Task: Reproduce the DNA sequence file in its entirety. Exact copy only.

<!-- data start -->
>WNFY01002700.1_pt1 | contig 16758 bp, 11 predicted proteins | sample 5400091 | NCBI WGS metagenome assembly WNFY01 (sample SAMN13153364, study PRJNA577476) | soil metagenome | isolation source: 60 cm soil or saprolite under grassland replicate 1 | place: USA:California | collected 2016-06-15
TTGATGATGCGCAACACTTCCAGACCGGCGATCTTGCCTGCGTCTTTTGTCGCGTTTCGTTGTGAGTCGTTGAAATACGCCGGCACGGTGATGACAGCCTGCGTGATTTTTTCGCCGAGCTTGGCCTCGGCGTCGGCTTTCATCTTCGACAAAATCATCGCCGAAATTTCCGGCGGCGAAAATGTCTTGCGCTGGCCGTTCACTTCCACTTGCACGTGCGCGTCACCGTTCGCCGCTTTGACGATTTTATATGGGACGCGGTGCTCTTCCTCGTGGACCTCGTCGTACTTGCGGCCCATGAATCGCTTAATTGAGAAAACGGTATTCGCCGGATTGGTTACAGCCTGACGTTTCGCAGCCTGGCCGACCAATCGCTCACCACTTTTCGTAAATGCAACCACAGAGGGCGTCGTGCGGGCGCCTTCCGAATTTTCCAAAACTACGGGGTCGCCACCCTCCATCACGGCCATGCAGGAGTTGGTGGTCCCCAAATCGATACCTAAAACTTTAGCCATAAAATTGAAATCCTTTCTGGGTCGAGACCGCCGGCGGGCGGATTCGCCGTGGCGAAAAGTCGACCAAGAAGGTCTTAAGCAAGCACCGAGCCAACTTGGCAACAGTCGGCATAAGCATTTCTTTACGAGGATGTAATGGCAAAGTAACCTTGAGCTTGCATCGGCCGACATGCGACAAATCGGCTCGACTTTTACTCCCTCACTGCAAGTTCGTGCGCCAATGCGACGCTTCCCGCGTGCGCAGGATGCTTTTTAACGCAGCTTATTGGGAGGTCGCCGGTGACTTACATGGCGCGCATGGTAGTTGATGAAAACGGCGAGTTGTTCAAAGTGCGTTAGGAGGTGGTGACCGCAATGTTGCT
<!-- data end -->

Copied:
>WNFY01002700.1_pt1 | contig 16758 bp, 11 predicted proteins | sample 5400091 | NCBI WGS metagenome assembly WNFY01 (sample SAMN13153364, study PRJNA577476) | soil metagenome | isolation source: 60 cm soil or saprolite under grassland replicate 1 | place: USA:California | collected 2016-06-15
TTGATGATGCGCAACACTTCCAGACCGGCGATCTTGCCTGCGTCTTTTGTCGCGTTTCGTTGTGAGTCGTTGAAATACGCCGGCACGGTGATGACAGCCTGCGTGATTTTTTCGCCGAGCTTGGCCTCGGCGTCGGCTTTCATCTTCGACAAAATCATCGCCGAAATTTCCGGCGGCGAAAATGTCTTGCGCTGGCCGTTCACTTCCACTTGCACGTGCGCGTCACCGTTCGCCGCTTTGACGATTTTATATGGGACGCGGTGCTCTTCCTCGTGGACCTCGTCGTACTTGCGGCCCATGAATCGCTTAATTGAGAAAACGGTATTCGCCGGATTGGTTACAGCCTGACGTTTCGCAGCCTGGCCGACCAATCGCTCACCACTTTTCGTAAATGCAACCACAGAGGGCGTCGTGCGGGCGCCTTCCGAATTTTCCAAAACTACGGGGTCGCCACCCTCCATCACGGCCATGCAGGAGTTGGTGGTCCCCAAATCGATACCTAAAACTTTAGCCATAAAATTGAAATCCTTTCTGGGTCGAGACCGCCGGCGGGCGGATTCGCCGTGGCGAAAAGTCGACCAAGAAGGTCTTAAGCAAGCACCGAGCCAACTTGGCAACAGTCGGCATAAGCATTTCTTTACGAGGATGTAATGGCAAAGTAACCTTGAGCTTGCATCGGCCGACATGCGACAAATCGGCTCGACTTTTACTCCCTCACTGCAAGTTCGTGCGCCAATGCGACGCTTCCCGCGTGCGCAGGATGCTTTTTAACGCAGCTTATTGGGAGGTCGCCGGTGACTTACATGGCGCGCATGGTAGTTGATGAAAACGGCGAGTTGTTCAAAGTGCGTTAGGAGGTGGTGACCGCAATGTTGCT